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The Future of Digital Media

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Here comes some digital media fun facts — I am going to fire them at you fast and furious in an effort to allow you walk away from this article a bit smarter, wiser and more focused on the digital space for 2013. If I had compiled this data myself, I would have the distinct right to call myself Wonder Woman … but in truth, I derived this content from BusinessInsider.com, an amazing resource for Internet intelligence led by Henry Blodget.

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Digital Media Today
The digital medium is nearing 20 years old (yet I am regularly asked if this Internet thing is some kind of fad). This fact should put an end to the nay-sayers, wouldn’t you think?

More than 2 billion people are online — but that still leaves two-thirds of the world left to go. Even with those figures, most of the world’s income is online with statistics showing that the top 30 percent of global income earners make up 82 percent of online users.

Smartphone sales blew past PC sales as soon as they were introduced in 2005. Today, tablets are driving all growth in the PC market; led by the release of the first iPad in 2010. Who would even consider buying a laptop over a tablet these days? And what exactly is a “desktop” anyway? The future, no doubt, is mobile.

Online Media Versus Television
Viewing habits are swinging away from prime time television toward recorded TV, video games and streaming online video. Think about your family’s activities. Where do your kids and grandkids spend their time? I am going to guess it’s heads down on their mobile device.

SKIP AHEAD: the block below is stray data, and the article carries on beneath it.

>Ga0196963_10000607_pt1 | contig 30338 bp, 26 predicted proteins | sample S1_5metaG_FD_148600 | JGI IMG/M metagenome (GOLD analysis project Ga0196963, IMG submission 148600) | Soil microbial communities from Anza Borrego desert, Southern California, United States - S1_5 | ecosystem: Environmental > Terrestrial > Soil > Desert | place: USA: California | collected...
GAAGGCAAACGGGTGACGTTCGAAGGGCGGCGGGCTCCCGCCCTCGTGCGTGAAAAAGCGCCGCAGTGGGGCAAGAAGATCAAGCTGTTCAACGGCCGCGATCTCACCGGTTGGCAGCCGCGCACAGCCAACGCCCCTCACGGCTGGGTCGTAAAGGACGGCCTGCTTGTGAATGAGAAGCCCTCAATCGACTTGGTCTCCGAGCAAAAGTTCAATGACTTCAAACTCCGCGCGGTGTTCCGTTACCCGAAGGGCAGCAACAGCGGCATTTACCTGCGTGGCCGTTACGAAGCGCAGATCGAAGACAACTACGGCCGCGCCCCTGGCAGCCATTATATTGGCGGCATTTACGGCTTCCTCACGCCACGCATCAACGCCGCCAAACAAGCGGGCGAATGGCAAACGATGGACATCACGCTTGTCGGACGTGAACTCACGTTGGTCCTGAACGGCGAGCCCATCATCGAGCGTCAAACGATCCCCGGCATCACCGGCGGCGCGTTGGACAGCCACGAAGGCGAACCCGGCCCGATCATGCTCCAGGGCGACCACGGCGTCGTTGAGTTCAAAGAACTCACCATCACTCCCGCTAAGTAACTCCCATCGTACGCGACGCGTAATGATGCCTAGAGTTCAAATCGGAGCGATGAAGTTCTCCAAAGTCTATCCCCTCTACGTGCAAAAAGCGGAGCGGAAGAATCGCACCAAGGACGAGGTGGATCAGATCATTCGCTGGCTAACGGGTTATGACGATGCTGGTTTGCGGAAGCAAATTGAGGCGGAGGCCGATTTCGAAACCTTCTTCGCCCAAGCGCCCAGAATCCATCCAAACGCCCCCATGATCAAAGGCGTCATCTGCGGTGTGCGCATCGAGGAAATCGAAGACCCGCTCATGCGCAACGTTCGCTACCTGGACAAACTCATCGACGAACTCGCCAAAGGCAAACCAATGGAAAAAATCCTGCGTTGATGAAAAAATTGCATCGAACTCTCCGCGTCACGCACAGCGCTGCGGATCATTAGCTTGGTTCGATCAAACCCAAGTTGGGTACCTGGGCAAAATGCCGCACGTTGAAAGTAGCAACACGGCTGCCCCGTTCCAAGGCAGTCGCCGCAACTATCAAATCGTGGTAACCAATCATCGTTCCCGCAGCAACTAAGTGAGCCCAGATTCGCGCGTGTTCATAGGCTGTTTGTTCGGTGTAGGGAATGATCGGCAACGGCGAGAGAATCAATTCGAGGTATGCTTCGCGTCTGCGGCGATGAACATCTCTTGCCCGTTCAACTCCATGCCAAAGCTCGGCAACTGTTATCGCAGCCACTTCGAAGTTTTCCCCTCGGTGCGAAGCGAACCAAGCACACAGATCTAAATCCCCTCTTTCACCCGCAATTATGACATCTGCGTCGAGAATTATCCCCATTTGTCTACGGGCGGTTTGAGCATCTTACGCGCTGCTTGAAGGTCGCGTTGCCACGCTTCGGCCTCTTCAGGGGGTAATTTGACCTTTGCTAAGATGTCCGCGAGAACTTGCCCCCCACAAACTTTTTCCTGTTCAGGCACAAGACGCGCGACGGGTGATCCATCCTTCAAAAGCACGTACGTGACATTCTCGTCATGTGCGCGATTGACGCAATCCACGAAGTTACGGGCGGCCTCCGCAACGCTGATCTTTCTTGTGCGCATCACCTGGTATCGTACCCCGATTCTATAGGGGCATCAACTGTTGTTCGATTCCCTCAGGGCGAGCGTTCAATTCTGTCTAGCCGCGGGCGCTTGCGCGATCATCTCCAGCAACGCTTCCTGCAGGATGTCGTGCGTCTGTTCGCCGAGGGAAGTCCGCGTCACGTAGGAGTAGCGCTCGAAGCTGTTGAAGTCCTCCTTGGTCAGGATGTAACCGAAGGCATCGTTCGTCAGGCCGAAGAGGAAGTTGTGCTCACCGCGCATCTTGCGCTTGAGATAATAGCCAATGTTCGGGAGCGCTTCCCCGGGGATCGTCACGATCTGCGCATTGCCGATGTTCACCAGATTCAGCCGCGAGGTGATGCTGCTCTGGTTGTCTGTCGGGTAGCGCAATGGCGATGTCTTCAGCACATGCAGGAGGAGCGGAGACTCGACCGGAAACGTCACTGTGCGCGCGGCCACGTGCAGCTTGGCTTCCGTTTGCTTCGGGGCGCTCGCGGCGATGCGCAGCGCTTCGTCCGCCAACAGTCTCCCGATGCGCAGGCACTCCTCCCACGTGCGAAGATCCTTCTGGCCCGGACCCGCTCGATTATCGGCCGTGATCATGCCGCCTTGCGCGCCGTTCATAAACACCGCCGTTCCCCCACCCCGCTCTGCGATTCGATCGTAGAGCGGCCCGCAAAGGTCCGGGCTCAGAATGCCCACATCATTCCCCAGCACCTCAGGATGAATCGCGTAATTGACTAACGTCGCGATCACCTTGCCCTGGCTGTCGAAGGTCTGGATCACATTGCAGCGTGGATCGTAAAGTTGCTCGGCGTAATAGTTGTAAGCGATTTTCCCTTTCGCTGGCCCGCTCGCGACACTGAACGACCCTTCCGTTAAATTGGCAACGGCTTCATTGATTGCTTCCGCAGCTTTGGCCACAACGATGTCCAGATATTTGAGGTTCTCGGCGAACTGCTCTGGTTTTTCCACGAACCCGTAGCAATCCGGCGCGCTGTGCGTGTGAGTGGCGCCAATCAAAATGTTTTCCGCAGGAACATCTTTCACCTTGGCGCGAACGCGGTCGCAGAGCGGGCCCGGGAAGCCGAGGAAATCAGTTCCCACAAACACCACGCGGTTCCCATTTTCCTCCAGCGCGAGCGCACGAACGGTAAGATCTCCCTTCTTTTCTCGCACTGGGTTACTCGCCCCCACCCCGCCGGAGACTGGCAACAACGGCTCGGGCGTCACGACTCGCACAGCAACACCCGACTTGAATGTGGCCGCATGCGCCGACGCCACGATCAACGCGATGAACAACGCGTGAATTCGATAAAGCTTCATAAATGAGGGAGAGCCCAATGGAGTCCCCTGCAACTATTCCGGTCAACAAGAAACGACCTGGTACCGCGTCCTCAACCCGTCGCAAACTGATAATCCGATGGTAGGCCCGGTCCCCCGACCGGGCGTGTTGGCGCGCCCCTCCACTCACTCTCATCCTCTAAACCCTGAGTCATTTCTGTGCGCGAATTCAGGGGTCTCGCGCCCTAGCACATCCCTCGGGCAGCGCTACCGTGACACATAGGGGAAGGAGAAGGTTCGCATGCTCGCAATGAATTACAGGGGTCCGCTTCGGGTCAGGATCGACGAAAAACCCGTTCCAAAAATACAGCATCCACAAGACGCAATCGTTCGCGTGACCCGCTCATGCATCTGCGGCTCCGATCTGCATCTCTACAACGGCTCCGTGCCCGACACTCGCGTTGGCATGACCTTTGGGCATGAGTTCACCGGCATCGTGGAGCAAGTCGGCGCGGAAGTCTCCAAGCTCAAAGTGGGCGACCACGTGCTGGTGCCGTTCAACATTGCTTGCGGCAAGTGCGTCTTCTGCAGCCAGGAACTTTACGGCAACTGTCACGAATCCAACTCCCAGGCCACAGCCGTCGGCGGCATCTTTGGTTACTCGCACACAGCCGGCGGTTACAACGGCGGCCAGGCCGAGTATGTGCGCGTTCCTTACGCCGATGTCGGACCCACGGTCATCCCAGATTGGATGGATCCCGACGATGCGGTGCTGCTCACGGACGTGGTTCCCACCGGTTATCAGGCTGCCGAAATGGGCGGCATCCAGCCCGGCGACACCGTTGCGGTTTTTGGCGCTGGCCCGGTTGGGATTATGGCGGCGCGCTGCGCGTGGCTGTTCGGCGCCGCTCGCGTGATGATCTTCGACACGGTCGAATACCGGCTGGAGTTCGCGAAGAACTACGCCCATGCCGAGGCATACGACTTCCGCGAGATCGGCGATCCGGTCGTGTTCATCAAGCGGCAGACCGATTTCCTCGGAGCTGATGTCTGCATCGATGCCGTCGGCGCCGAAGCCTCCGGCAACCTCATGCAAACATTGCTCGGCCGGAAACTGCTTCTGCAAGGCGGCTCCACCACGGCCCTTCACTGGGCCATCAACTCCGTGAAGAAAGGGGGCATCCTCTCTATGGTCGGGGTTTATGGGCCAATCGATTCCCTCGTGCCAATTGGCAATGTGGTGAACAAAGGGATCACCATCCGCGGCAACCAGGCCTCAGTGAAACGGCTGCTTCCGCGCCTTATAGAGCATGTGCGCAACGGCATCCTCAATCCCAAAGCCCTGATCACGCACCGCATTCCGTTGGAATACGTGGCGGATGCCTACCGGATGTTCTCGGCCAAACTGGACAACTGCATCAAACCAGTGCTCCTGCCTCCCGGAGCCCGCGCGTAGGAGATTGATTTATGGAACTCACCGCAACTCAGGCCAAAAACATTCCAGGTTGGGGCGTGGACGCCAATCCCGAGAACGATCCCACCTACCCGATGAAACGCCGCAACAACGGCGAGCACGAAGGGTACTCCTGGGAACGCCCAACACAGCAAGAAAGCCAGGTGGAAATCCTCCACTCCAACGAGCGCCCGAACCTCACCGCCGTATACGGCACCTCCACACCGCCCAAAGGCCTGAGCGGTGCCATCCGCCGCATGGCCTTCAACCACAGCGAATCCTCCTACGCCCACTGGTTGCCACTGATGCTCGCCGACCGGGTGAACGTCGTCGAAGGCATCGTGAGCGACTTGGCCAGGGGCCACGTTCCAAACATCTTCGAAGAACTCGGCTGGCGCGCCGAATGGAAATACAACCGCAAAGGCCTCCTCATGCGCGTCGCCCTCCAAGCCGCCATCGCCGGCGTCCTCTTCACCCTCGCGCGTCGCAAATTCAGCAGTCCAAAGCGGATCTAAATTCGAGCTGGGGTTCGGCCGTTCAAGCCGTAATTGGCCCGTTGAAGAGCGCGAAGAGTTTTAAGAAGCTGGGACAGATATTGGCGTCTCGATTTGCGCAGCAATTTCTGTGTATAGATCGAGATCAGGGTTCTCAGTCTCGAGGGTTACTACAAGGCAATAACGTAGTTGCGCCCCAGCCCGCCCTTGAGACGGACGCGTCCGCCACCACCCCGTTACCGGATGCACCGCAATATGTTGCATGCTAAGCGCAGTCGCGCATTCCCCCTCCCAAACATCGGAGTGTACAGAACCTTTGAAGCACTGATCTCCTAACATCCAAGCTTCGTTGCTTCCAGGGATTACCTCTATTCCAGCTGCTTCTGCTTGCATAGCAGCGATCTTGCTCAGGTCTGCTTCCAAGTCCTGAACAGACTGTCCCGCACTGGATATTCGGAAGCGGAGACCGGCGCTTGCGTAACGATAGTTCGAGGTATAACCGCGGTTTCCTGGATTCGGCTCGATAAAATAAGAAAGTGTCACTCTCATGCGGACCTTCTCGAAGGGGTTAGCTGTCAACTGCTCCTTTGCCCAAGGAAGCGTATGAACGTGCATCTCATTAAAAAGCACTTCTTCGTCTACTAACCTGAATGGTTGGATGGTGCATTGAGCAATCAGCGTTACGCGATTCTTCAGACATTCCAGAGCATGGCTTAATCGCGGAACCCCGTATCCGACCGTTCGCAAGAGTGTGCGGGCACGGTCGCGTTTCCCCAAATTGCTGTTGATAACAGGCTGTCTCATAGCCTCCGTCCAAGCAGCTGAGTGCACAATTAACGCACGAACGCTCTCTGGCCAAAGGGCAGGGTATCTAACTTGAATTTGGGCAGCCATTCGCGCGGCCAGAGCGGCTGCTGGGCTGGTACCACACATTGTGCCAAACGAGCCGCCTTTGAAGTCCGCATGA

Satellite and cable TV subscriptions are trending steadily down, while “over-the-top” or OTT video has become a real player in the space. OTT includes third party providers such as Netflix, YouTube and Hulu. Live events are increasingly garnering eyeballs with the action being viewed either on televisions or video gaming consoles (all of which are equipped with Wi-Fi).

Digital media advertising is growing rapidly — in fact, at the largest U.S tech and media companies, nearly 40 percent of the revenue is digital. Google now generates as much ad revenue as newspapers and magazines (all of them combined).

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Digital media content ad revenue is exploding with iTunes, Netflix and Kindle leading the pack, but keep your eye on Zynga, Spotify and Dropbox (if you haven’t the slightest clue about these companies, this is your cue to get Googling).

However, even with that bright and shiny outlook for digital, TV remains the far and away leader in U.S. advertising spending. It continues to grow, but user behavior is changing. For the moment, TV remains king … but history has taught us that when user behaviors change, the money follows.

Social Media
It seems that the entire world is on Facebook (humans and pets included!), yet the statistics show only one-seventh of the world’s population utilizes it  — which translates to approximately 500 million daily users and 1 billion monthly users.

When it comes to online advertising, Google is far and away No. 1, with Facebook blowing past Microsoft, AOL, Yahoo and all others combined for second place. The pace of Facebook’s growth makes one wonder: will it ever be bigger than Google? Highly unlikely. Blodget puts it this way; “Google is like advertising at a store. Facebook is like advertising at a party.”

E-commerce